It is the difference between simply playing with dolls and manipulating an exquisite trunk of puppets. The distinction might seem subtle, but when mind and hand are connected in artful unison, only the latter permits you, literally and figuratively, to actually get inside the character.
And one of the most artful hands around, when it comes to rendering and sending up historical and literary characters as if her own pen-and-ink puppets, is Kate Beaton, the Nova Scotia-born cartoonist who manages to do in three panels what some professors can't always do over entire semesters: Breathe the stuff of life into her characters, with an uncanny ear for informal dialogue that rips aside the scrim of myth and takes a cheeky ball-peen hammer to anything absurdly elevated by lofty marble.
In other words: Have pen, will puncture.
Beaton launched her webcomic "Hark! A Vagrant" in 2007, and what might have seemed a niche enterprise soon found a quickly expanding fandom. Because she was writing to amuse herself, and not confined by the pacing or expectations, rules or strictures of comics distributed by traditional gatekeepers, she wrote to the comedic beats of her own drummer. And verily, that has made all the difference.
Beaton's first "Hark! A Vagrant" collection was a bestseller, and her new "Hark!" treasury, "Step Aside, Pops" (Drawn and Quarterly; $19.95), reminds why it's been a blessing that Beaton has enjoyed the free-range evolution of an auteur. The same splendid dynamic of holding history and world lit up for lampooning scrutiny has been there from the beginning, but now each gear in the comic machinery has grown only sharper, like each Tumblr sketch clicking into place.
Beaton describes "Hark!" as a mixed bag, and it is that variety that keeps her intellectual imagination – and thus ours – fully engaged. Whether she is summoning great Caesar's ghost (and revealing his gladiator jammies) or sizing up where Napoleon does and does not measure up (the vain heights of power, indeed), the breadth and briskness of this crisp, clever Parade of the Famed underscore the sense that we are always in the sure hands of one nimble docent.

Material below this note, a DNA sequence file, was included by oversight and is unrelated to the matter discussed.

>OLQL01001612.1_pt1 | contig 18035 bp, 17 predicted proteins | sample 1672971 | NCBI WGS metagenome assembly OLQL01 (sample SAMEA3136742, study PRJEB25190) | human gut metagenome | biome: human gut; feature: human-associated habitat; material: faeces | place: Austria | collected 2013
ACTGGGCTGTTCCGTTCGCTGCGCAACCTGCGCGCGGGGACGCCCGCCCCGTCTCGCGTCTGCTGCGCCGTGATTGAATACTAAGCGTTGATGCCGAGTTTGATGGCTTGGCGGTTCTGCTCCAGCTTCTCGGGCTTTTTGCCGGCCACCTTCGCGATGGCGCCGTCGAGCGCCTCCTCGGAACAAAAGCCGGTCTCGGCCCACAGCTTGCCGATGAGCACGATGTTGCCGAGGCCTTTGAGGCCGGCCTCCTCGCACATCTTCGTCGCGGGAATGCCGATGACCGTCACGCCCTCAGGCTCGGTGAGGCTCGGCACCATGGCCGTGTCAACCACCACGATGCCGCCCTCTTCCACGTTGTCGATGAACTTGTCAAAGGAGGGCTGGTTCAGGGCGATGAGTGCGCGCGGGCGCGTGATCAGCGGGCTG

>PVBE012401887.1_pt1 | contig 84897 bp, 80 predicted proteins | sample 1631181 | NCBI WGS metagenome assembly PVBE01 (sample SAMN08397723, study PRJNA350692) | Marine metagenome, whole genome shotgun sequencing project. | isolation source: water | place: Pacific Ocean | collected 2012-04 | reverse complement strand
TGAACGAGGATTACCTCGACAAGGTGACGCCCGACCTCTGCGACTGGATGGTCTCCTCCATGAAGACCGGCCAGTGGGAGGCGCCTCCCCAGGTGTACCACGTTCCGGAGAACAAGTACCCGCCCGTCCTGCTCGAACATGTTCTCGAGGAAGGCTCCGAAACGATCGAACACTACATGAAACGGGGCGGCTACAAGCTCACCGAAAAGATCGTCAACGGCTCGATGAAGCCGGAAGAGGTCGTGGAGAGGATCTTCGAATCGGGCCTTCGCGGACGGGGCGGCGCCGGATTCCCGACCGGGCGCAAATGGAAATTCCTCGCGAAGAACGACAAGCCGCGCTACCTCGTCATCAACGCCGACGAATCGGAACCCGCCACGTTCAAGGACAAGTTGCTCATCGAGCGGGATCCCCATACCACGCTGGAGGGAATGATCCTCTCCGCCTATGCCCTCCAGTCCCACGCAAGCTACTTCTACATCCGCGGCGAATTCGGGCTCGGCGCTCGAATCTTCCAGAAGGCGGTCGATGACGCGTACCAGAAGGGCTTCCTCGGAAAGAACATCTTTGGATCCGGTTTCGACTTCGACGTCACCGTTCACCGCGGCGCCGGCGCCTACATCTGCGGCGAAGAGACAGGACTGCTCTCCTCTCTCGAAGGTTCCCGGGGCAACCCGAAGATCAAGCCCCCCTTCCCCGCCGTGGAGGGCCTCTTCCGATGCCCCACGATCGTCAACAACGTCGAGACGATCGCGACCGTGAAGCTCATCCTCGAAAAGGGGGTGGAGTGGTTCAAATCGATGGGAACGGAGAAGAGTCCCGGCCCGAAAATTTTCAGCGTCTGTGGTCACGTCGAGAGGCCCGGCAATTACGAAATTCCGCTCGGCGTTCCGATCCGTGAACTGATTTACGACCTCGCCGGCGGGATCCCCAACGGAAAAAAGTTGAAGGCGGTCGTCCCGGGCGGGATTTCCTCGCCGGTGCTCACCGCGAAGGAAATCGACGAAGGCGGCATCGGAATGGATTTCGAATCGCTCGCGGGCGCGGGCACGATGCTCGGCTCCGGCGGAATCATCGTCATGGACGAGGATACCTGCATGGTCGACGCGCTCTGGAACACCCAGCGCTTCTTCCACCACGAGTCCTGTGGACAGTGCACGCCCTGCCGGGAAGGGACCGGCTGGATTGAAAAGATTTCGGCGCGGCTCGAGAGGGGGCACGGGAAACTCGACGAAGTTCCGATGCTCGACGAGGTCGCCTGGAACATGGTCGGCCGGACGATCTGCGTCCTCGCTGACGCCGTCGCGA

Beaton's ink-wash comic puppets here range from composers (the dueling egos of Chopin and Liszt) to conquerors (Maximilian has one very purpose-driven Juarez at his back), from writers (time and tide wait not for Byron and Shelley) to revolutionaries (you, Robespierre, are no Danton). But were the cartoonist's incarnations of the famous mere voodoo dolls for her satirical stickpins, the exercise would eventually grow stale. Nay, Beaton is a true history buff – her word balloons ripple with the underpinnings of her sharp opinions – and so she delights in the ring of dated language, and how every "Egad!" and "harrumph" is needed to set up this comic dance between the past formal and the current colloquial (into every "bloody," a "bro" must fall).
And then there is the dynamic that adds a certain relish to every Caesar "hot dog dream." The book's title and cover refer to "velocipeding," and the social scrutiny petticoated women encountered when riding old-timey bikes. (The come-hither "twins" here are exposed ankles.) "Pops" is not merely some bowler-wearing chauvinist of yore, but really, every male historian who over the millennia has ever excluded the accomplishments of women. And when Beaton draws extended takes on "Strong Female Characters" or a salty-tongued Wonder Woman or a kickass Lois Lane, she punctures the tires of tired old sexists but sharply.
In Beaton's sublimely skewered world of revolutionaries and usurpers and women heroes who won't be put to the back of history's train, the art of the knowing line is its own beautiful subversion.